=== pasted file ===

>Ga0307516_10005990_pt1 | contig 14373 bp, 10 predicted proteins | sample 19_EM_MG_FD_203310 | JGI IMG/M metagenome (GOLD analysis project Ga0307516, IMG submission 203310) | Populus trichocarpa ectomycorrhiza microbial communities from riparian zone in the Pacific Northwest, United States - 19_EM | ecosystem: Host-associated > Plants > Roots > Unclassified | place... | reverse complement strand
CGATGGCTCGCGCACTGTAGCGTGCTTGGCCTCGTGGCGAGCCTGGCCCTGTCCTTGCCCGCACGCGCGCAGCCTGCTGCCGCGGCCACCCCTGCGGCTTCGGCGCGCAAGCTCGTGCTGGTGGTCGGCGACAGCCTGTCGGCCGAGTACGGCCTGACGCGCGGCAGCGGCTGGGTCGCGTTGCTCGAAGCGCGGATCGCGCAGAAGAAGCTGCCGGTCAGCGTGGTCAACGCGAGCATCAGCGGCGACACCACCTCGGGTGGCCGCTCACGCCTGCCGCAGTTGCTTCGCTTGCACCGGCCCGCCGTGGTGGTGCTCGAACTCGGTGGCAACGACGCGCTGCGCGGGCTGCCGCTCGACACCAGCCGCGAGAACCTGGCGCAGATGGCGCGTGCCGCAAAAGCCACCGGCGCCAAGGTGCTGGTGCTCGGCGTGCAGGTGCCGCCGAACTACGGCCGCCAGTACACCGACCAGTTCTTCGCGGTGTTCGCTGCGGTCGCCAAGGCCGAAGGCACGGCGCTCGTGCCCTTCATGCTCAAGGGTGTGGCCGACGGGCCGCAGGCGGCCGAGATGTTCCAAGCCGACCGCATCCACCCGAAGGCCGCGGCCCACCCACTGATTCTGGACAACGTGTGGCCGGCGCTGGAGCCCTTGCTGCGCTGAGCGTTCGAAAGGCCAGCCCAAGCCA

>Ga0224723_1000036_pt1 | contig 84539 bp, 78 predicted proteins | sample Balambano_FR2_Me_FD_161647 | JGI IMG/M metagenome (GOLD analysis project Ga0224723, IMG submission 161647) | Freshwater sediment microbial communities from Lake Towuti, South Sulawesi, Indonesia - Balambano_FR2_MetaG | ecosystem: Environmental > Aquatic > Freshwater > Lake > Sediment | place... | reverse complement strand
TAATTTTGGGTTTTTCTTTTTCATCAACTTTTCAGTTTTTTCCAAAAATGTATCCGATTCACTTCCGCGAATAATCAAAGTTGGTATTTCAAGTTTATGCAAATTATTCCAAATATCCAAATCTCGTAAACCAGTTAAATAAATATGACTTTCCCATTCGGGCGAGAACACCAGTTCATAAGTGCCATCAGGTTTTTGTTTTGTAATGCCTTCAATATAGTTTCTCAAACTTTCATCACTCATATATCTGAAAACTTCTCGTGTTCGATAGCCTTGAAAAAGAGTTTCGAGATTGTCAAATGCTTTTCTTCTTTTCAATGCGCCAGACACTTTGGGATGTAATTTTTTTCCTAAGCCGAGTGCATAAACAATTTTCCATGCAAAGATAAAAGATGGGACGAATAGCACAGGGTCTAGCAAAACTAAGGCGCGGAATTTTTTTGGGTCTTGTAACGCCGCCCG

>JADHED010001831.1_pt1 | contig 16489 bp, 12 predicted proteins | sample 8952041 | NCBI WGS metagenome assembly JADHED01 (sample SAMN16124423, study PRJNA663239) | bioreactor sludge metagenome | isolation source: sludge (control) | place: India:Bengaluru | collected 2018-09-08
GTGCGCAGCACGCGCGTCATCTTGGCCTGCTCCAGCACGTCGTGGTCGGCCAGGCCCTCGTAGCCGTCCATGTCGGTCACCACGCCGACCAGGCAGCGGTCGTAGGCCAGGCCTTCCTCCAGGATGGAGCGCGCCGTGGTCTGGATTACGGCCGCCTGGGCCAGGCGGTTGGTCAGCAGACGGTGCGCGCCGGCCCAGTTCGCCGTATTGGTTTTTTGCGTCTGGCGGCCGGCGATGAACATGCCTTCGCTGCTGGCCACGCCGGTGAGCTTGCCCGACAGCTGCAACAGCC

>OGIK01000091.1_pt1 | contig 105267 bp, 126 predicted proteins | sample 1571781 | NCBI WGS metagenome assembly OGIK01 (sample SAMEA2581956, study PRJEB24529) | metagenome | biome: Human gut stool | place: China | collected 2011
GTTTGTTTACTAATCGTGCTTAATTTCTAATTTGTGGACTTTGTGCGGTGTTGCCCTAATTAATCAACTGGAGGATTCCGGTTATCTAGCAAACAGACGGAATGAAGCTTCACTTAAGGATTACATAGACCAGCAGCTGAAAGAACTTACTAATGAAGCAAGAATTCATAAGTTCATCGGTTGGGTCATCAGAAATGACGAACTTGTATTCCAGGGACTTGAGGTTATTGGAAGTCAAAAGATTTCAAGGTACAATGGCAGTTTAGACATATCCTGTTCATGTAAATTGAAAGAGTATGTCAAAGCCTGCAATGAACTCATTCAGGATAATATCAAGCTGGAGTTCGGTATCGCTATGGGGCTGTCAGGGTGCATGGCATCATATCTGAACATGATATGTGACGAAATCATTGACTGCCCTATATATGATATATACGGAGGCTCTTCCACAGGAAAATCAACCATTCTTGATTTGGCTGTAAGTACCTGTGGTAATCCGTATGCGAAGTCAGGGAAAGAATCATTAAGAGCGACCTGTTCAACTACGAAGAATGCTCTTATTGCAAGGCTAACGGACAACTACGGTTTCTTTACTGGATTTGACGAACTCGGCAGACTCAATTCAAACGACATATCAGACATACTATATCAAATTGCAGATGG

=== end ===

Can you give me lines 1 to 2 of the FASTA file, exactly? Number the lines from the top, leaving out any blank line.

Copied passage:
>Ga0307516_10005990_pt1 | contig 14373 bp, 10 predicted proteins | sample 19_EM_MG_FD_203310 | JGI IMG/M metagenome (GOLD analysis project Ga0307516, IMG submission 203310) | Populus trichocarpa ectomycorrhiza microbial communities from riparian zone in the Pacific Northwest, United States - 19_EM | ecosystem: Host-associated > Plants > Roots > Unclassified | place... | reverse complement strand
CGATGGCTCGCGCACTGTAGCGTGCTTGGCCTCGTGGCGAGCCTGGCCCTGTCCTTGCCCGCACGCGCGCAGCCTGCTGCCGCGGCCACCCCTGCGGCTTCGGCGCGCAAGCTCGTGCTGGTGGTCGGCGACAGCCTGTCGGCCGAGTACGGCCTGACGCGCGGCAGCGGCTGGGTCGCGTTGCTCGAAGCGCGGATCGCGCAGAAGAAGCTGCCGGTCAGCGTGGTCAACGCGAGCATCAGCGGCGACACCACCTCGGGTGGCCGCTCACGCCTGCCGCAGTTGCTTCGCTTGCACCGGCCCGCCGTGGTGGTGCTCGAACTCGGTGGCAACGACGCGCTGCGCGGGCTGCCGCTCGACACCAGCCGCGAGAACCTGGCGCAGATGGCGCGTGCCGCAAAAGCCACCGGCGCCAAGGTGCTGGTGCTCGGCGTGCAGGTGCCGCCGAACTACGGCCGCCAGTACACCGACCAGTTCTTCGCGGTGTTCGCTGCGGTCGCCAAGGCCGAAGGCACGGCGCTCGTGCCCTTCATGCTCAAGGGTGTGGCCGACGGGCCGCAGGCGGCCGAGATGTTCCAAGCCGACCGCATCCACCCGAAGGCCGCGGCCCACCCACTGATTCTGGACAACGTGTGGCCGGCGCTGGAGCCCTTGCTGCGCTGAGCGTTCGAAAGGCCAGCCCAAGCCA